When Wuthering Heights was first published, it received some extremely unfavourable reviews. The book was seen as brutal in its depiction of the depths of human selfishness and cruelty. Its characters were unlikeable: spoilt, selfish, vengeful, a showcase of the very worst human traits. Yet the book has become a classic of English literature, loved by people all over the world. When great love stories are spoken of, it is not long before somebody mentions the names Cathy and Heathcliff.
The reason for its success must lie in Emily Brontë's unflinching portrayal of the darker side of human nature. The emotions depicted in the book are extreme; both joyful love and intense hate are present throughout, and the thin line between them is walked with trepidation. There is an instability that keeps you on edge throughout the whole novel: the characters are unpredictable and apt to change direction at any time. In a setting so isolated, with the characters almost completely cut off from the outside world, every sense is heightened, every emotion magnified. Although widely regarded as one of the greatest love stories written, Wuthering Heights is far from the classic tale of two lovers kept apart by the laws of society. What sets the work apart is Emily Brontë's unapologetic way of taking her characters to the very limit in every situation. She does not shy away from distasteful feelings of jealousy, desire for revenge or self-indulgence, but rather explores these emotions in depth, so making her characters real people we can all relate to - whether we want to admit it or not. What reader, having experienced passion, would not feel some affinity with the fierce pronunciations of love between the two main characters? Which of us could really say that, subjected to the same humiliation as Heathcliff, we would not consider seeking a similar revenge?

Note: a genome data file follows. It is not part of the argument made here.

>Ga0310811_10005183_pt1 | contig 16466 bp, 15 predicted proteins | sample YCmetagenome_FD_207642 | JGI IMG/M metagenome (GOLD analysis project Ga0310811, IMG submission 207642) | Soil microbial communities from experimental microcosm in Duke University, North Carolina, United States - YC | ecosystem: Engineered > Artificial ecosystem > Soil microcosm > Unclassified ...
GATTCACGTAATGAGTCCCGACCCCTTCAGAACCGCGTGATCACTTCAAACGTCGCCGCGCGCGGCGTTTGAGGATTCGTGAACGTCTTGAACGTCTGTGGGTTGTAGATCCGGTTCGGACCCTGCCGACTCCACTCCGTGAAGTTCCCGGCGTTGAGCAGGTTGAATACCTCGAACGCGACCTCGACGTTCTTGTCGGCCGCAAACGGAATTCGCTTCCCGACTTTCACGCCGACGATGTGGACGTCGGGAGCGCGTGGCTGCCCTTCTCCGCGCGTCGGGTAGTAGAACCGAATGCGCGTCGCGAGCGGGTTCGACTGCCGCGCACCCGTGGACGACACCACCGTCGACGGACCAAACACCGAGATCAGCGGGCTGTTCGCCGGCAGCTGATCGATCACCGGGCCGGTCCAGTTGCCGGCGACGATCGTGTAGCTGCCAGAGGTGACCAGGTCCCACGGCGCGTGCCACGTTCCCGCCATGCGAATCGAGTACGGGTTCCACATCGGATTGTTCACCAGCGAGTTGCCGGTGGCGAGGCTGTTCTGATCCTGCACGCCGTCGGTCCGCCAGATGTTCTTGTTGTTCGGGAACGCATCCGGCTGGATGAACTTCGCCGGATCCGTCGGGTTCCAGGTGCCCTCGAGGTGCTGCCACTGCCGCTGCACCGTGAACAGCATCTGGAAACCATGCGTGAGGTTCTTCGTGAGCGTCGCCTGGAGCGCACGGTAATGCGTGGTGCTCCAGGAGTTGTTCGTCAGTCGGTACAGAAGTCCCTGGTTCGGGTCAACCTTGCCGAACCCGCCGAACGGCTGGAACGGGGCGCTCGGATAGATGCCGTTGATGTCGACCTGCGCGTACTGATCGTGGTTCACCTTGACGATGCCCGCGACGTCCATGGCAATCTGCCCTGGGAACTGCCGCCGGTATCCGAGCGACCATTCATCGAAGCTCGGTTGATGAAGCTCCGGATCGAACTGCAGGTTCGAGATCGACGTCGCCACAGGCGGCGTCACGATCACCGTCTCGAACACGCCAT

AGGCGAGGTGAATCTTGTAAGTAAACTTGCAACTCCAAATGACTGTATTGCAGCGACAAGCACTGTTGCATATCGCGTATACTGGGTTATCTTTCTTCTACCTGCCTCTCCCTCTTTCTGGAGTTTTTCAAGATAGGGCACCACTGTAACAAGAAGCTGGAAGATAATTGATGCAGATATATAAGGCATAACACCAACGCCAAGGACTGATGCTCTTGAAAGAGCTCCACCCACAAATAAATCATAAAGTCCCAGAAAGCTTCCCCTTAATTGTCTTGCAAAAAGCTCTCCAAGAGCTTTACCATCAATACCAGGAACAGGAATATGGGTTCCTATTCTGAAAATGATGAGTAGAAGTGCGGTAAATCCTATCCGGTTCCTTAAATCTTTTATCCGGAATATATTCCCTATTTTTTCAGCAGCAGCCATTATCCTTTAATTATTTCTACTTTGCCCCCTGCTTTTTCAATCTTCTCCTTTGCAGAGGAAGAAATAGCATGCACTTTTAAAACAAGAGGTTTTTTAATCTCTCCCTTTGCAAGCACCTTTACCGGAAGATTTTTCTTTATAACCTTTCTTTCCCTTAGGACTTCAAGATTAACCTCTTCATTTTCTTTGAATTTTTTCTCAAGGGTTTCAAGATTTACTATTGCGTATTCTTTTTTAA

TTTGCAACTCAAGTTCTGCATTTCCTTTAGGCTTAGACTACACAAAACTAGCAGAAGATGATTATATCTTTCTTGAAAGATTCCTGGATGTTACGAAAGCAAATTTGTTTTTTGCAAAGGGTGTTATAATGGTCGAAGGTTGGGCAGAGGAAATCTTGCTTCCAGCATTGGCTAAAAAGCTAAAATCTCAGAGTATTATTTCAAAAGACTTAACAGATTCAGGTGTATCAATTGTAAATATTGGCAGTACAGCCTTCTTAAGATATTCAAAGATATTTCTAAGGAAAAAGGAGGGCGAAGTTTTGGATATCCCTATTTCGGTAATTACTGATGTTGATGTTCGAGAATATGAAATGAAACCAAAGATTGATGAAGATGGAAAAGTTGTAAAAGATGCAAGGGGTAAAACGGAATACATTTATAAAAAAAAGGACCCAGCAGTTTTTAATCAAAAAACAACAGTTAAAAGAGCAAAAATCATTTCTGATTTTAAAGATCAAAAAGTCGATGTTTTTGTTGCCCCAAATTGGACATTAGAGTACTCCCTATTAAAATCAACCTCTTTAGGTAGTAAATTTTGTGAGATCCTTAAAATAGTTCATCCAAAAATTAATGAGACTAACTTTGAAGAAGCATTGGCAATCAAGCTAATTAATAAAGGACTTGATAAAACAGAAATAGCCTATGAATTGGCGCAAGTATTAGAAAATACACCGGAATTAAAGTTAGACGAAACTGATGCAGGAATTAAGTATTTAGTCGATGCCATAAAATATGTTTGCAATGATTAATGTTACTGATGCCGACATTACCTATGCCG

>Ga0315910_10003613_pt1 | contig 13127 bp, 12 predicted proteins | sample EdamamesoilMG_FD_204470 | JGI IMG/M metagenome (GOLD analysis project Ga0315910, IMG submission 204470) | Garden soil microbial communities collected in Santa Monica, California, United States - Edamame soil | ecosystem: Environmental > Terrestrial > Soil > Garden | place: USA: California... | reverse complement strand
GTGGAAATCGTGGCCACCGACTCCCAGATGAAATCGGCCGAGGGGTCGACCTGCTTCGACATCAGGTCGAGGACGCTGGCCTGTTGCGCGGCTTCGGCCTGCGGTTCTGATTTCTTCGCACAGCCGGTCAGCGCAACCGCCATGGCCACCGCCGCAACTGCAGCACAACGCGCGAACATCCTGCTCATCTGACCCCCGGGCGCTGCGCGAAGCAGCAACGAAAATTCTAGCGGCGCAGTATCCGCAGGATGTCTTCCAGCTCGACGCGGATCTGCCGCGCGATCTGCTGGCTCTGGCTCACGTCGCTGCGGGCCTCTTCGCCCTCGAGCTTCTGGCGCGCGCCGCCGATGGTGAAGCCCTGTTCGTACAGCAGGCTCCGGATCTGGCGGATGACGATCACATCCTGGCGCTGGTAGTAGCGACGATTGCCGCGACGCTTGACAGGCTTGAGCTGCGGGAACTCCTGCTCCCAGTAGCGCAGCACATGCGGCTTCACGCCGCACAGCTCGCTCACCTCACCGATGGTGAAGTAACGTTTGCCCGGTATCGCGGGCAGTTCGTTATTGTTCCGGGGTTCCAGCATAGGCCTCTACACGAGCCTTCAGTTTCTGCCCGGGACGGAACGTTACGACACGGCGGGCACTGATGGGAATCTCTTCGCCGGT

The story does not pan out as one would expect: for all the desperate assertions that they cannot live without each other, it never really happens between Cathy and Heathcliff. Brontë acknowledges that things do not always work out in real life, leaving the reader feeling somewhat empty, yet also strangely satisfied that the author has been so honest.
As well as offering stunning descriptions which really bring the Yorkshire moors to life, Emily Brontë's only novel takes us on a fascinating journey through the depths of human behaviour. It isn't your candy-coated, happy-ever-after fairytale, but rather a realistic look at human nature and emotion that is as relevant today as when it was first published.
Douglas Jerrold's Weekly Newspaper - "It is impossible to begin and not finish it; and quite as impossible to lay it aside afterwards and say nothing about it...There seems to us great power in this book but a purposeless power"
Atlas - "We know nothing in the whole range of our fictitious literature which presents such shocking pictures of the worst forms of humanity"
Examiner - "This is a strange book. It is not without evidences of considerable power: but, as a whole, it is wild, confused, disjointed, and improbable; and the people who make up the drama, which is tragic enough in its consequences, are savages ruder than those who lived before the days of Homer."
Unidentified Reviewer - "It is not every day that so good a novel makes its appearance; and to give its contents in detail would be depriving many a reader of half the delight he would experience from the perusal of the work itself"